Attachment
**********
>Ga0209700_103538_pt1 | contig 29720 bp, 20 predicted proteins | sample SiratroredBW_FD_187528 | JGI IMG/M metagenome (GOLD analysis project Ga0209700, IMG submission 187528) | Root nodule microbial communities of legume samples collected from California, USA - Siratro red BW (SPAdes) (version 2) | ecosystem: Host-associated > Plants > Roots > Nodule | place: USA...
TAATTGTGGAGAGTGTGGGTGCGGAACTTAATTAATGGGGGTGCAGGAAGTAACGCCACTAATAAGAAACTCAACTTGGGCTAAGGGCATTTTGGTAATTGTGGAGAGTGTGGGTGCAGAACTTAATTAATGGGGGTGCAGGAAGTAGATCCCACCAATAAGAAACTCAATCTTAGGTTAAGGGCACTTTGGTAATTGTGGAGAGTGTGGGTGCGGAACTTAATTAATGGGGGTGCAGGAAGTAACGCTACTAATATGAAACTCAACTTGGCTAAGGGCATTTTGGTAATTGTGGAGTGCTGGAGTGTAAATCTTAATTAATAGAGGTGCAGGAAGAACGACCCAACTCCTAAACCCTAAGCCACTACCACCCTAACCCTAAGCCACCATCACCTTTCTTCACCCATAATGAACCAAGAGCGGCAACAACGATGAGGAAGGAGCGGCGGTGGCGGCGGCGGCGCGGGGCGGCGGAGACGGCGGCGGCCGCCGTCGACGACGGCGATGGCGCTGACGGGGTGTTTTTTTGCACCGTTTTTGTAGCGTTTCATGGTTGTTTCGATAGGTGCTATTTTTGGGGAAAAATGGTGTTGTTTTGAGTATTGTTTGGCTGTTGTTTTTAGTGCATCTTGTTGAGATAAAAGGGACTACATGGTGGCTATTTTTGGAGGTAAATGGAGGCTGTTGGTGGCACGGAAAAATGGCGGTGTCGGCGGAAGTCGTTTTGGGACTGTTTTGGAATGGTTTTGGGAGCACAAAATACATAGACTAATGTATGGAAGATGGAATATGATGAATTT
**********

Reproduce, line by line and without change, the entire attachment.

>Ga0209700_103538_pt1 | contig 29720 bp, 20 predicted proteins | sample SiratroredBW_FD_187528 | JGI IMG/M metagenome (GOLD analysis project Ga0209700, IMG submission 187528) | Root nodule microbial communities of legume samples collected from California, USA - Siratro red BW (SPAdes) (version 2) | ecosystem: Host-associated > Plants > Roots > Nodule | place: USA...
TAATTGTGGAGAGTGTGGGTGCGGAACTTAATTAATGGGGGTGCAGGAAGTAACGCCACTAATAAGAAACTCAACTTGGGCTAAGGGCATTTTGGTAATTGTGGAGAGTGTGGGTGCAGAACTTAATTAATGGGGGTGCAGGAAGTAGATCCCACCAATAAGAAACTCAATCTTAGGTTAAGGGCACTTTGGTAATTGTGGAGAGTGTGGGTGCGGAACTTAATTAATGGGGGTGCAGGAAGTAACGCTACTAATATGAAACTCAACTTGGCTAAGGGCATTTTGGTAATTGTGGAGTGCTGGAGTGTAAATCTTAATTAATAGAGGTGCAGGAAGAACGACCCAACTCCTAAACCCTAAGCCACTACCACCCTAACCCTAAGCCACCATCACCTTTCTTCACCCATAATGAACCAAGAGCGGCAACAACGATGAGGAAGGAGCGGCGGTGGCGGCGGCGGCGCGGGGCGGCGGAGACGGCGGCGGCCGCCGTCGACGACGGCGATGGCGCTGACGGGGTGTTTTTTTGCACCGTTTTTGTAGCGTTTCATGGTTGTTTCGATAGGTGCTATTTTTGGGGAAAAATGGTGTTGTTTTGAGTATTGTTTGGCTGTTGTTTTTAGTGCATCTTGTTGAGATAAAAGGGACTACATGGTGGCTATTTTTGGAGGTAAATGGAGGCTGTTGGTGGCACGGAAAAATGGCGGTGTCGGCGGAAGTCGTTTTGGGACTGTTTTGGAATGGTTTTGGGAGCACAAAATACATAGACTAATGTATGGAAGATGGAATATGATGAATTT